Catalysts 7/22/22

Science with Richard Bleil

Heat is not a catalyst.  There, I said it.  It’s done.  There’s really nothing more to say.  Okay, I’ll explain.

By definition, heat is really not a catalyst.  Yes, it makes reactions occur faster, but a catalyst is an additive, a chemical that makes a reaction occur faster but is not consumed in the reaction.  For example, a chemist of old was invited to a factory known as the house of screaming pots.  “Here’s something I’ll bet you can’t explain,” he said smugly to the chemist, “when the stirring paddles are lowered to the point of scraping the bottom of my iron reaction vessels, my yield goes up, and the louder they scream, the greater my yield.”  The chemist looked at him and said, “why don’t you throw a handful of iron nails into the pots before starting and raise the paddles.”  The owner tried it, and his yield jumped enormously, as did his profits because not only was he making more product, but he didn’t have to keep replacing worn out iron pots. 

The iron was acting as a catalyst.  When the paddles were scraping the pot, they were scraping off iron shavings, so the chemist just replaced those shavings with nails.  In the reaction, the iron was not reacting, however (except for the possibility of an oxidation side reaction wherein the iron was rusting).  This means that as much iron as the owner put into the pots was exactly the amount of iron he was taking back out.

There is always an energy barrier for any chemical reaction to occur, called activation energy.  This is why reactants can be added together, like sugar in your bowl and oxygen.  There is a lot of energy stored in sugar, and when it burns (reacts with the oxygen), all of that energy will be released, but the reason that it does not happen is because there is not enough energy to start the reaction, or, if you prefer, to overcome this activation energy.  Once started, the sugar will burn on its own because the energy released by each sugar molecule will provide the heat necessary for the surrounding sugar molecules to overcome the activation energy and so forth.  Heat can initiate this reaction, but it doesn’t catalyze it.

Activation energies can be very high, like sugar and oxygen, or very low requiring no outside heat at all to get started.  The way that heat speeds up reactions is to uniformly provide more energy to the reactants, so they are closer to overcoming that activation energy.  Right now, there is fear of heat induced forest fires because of excessively higher than normal temperatures.  This is because of a couple of reasons, first the drying of dead wood and fuel in forests, but also because the wood is closer to overcoming that activation energy.

A catalyst, a true catalyst, acts by providing a different reaction pathway that has lower activation energies.  This pathway is often longer, but faster.  A catalyst can either make the reaction faster or have no effect because if it was a slower pathway, the original reaction pathway would still be the favored.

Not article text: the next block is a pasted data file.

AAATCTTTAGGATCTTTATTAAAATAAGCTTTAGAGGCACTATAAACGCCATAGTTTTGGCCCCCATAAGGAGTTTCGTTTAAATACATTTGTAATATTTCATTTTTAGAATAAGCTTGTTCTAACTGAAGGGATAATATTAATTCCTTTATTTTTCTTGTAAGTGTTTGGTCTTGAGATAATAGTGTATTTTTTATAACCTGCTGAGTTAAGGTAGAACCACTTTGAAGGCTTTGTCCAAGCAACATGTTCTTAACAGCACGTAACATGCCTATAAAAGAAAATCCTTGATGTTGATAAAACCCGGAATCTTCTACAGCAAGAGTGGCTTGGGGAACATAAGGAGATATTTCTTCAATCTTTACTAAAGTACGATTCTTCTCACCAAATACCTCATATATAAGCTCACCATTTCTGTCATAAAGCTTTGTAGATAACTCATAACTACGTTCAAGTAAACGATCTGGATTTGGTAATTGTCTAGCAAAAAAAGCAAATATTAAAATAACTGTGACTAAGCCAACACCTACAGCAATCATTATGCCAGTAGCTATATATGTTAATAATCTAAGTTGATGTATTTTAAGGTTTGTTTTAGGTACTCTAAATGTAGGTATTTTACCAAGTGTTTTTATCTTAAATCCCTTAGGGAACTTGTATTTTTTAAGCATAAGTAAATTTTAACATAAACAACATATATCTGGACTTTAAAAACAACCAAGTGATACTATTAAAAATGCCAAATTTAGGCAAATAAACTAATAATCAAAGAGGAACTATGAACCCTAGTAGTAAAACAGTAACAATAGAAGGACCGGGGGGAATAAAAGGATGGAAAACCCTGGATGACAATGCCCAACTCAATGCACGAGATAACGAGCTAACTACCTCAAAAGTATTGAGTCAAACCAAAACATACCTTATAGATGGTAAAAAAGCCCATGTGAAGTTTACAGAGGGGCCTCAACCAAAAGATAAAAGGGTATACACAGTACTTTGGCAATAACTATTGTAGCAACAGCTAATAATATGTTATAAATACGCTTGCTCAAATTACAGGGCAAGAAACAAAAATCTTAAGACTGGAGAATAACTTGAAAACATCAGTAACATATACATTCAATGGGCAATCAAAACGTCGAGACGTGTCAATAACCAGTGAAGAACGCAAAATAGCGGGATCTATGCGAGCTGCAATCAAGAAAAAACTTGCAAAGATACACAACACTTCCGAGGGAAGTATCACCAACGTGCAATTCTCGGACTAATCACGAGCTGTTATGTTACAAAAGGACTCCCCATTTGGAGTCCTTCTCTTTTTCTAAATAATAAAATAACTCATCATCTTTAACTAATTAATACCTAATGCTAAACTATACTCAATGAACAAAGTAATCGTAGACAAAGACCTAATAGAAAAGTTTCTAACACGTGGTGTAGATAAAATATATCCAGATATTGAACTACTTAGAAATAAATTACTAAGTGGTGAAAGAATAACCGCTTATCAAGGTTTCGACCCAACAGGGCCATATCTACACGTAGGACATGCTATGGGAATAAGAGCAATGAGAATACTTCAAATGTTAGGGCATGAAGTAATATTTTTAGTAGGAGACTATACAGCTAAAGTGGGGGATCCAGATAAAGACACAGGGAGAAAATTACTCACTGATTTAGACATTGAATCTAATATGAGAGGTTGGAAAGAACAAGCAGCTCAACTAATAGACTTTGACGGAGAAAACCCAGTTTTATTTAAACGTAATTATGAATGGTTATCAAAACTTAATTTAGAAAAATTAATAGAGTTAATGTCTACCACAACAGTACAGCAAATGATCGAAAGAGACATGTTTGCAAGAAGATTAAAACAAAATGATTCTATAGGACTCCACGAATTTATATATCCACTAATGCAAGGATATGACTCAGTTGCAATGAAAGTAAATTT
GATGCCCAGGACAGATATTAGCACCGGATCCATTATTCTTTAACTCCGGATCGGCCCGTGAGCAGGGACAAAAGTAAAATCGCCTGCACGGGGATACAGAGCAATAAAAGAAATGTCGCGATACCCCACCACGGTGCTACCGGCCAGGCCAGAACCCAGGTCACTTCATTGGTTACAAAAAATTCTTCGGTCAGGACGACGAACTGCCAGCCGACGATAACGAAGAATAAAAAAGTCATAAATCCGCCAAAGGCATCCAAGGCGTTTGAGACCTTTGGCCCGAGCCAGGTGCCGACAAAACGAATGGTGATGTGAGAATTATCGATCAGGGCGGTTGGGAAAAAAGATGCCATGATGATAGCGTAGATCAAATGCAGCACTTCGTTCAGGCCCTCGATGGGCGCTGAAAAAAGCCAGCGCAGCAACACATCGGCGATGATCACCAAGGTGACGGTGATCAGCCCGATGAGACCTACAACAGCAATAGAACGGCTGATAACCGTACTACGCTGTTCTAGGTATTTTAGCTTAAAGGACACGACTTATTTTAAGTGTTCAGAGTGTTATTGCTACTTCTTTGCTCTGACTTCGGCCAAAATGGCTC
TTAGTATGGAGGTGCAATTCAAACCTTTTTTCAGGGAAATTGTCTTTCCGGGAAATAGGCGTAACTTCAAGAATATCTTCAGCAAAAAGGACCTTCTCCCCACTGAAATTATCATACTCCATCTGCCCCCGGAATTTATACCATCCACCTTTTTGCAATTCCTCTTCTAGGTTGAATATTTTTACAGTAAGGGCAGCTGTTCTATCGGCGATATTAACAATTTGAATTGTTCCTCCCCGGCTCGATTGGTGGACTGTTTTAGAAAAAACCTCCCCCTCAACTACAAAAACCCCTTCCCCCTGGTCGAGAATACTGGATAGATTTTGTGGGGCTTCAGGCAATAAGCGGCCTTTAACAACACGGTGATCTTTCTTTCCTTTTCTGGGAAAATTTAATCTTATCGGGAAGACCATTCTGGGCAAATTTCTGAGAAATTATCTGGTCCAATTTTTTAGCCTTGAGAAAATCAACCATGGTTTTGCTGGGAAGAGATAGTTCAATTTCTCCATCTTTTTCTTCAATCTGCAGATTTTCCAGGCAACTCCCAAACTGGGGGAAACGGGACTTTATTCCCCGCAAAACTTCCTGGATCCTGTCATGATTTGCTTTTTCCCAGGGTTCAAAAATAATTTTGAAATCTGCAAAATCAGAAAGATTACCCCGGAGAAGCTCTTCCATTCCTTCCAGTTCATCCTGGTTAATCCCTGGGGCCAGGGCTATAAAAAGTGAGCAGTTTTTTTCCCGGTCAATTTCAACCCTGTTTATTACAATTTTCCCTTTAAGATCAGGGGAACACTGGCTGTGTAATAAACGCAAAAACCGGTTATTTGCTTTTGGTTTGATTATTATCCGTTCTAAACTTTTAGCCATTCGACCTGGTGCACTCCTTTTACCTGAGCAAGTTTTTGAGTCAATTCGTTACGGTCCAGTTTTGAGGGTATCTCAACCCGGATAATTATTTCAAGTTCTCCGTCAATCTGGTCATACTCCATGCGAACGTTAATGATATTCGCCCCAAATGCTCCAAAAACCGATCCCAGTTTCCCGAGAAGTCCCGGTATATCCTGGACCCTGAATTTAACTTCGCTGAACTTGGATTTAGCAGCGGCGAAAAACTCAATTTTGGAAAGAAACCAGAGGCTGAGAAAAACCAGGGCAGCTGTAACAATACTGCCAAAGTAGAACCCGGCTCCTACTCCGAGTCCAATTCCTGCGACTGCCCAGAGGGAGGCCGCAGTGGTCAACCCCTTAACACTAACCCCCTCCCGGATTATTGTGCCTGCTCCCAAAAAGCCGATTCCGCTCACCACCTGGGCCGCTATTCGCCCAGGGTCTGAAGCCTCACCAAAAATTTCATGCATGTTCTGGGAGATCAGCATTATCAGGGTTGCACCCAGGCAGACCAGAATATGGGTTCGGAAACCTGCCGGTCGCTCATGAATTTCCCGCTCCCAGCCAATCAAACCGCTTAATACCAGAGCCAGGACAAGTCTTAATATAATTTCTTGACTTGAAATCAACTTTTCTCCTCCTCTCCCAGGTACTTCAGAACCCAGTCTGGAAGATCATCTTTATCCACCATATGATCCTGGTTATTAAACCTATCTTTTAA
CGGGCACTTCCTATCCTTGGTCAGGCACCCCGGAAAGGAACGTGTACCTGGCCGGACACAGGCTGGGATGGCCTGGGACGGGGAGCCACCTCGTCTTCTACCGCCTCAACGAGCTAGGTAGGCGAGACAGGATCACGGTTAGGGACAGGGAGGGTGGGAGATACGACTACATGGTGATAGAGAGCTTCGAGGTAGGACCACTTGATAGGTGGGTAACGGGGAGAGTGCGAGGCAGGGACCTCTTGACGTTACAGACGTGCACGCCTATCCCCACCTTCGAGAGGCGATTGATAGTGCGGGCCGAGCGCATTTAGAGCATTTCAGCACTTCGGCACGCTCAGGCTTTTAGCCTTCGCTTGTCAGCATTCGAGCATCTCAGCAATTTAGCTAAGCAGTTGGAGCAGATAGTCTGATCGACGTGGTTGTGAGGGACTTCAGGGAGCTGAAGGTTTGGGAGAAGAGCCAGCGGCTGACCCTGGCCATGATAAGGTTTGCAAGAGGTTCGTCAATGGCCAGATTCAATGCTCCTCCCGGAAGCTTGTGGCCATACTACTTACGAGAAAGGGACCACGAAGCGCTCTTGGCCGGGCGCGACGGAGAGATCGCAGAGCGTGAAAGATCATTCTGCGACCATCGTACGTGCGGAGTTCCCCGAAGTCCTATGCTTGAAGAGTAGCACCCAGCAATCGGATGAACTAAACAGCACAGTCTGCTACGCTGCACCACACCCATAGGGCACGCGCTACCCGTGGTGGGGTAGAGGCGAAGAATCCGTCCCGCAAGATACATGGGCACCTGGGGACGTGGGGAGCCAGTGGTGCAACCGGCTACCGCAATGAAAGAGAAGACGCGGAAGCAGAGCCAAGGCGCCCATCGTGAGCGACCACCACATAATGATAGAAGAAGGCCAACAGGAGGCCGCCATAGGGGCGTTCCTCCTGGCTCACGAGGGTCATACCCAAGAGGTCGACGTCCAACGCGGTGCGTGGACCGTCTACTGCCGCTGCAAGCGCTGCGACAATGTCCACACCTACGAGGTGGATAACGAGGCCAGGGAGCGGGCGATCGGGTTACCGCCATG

Growing up in the mean streets of upper middle-class suburbia, my friend and I would ride around the neighborhood on our bicycles.  There was one street in my neighborhood, however, with a relatively long and steep hill.  Yes, we would sometimes try to tackle this hill, but it took a long time, and, in our youth, we would often get off of our bikes and push them to get up it.  We almost always avoided it, however, because the next street over was a less steep climb.  It was longer because we would go over the block which was also an incline, up the parallel incline hill, and back over a third incline to get to the point that the steep hill would have taken us, but because those hills were less steep, the pathway was faster despite the fact that it was longer.

On your car is a platinum catalyst designed to convert carbon monoxide into carbon dioxide.  This occurs naturally, but the reaction is very slow requiring carbon monoxide to collide with oxygen or ozone in just the correct orientation and with the correct amount of energy to react.  What’s happening in the catalyst is the platinum is trapping the carbon monoxide by the oxygen and holding it stable, forming a kind of platinum-carbon monoxide “complex”, and adjacent to other complexes like so many bristles on a brush.  Remember your parents telling you that if you get separated to pick one spot and just stand there so it’s easier for them to find you?  The same thing happens here.  The carbon monoxide is going nowhere, so it’s easier for an oxygen molecule to find them and attach to the carbon side of the molecule.  The oxygen will then also attach to the carbon of an adjacent molecule.  Once the oxygen bond breaks, two new carbon dioxide molecules have formed, and they are released by the platinum.  It’s a longer reaction pathway, but much faster.

And now you know more about catalysts than you ever wanted.

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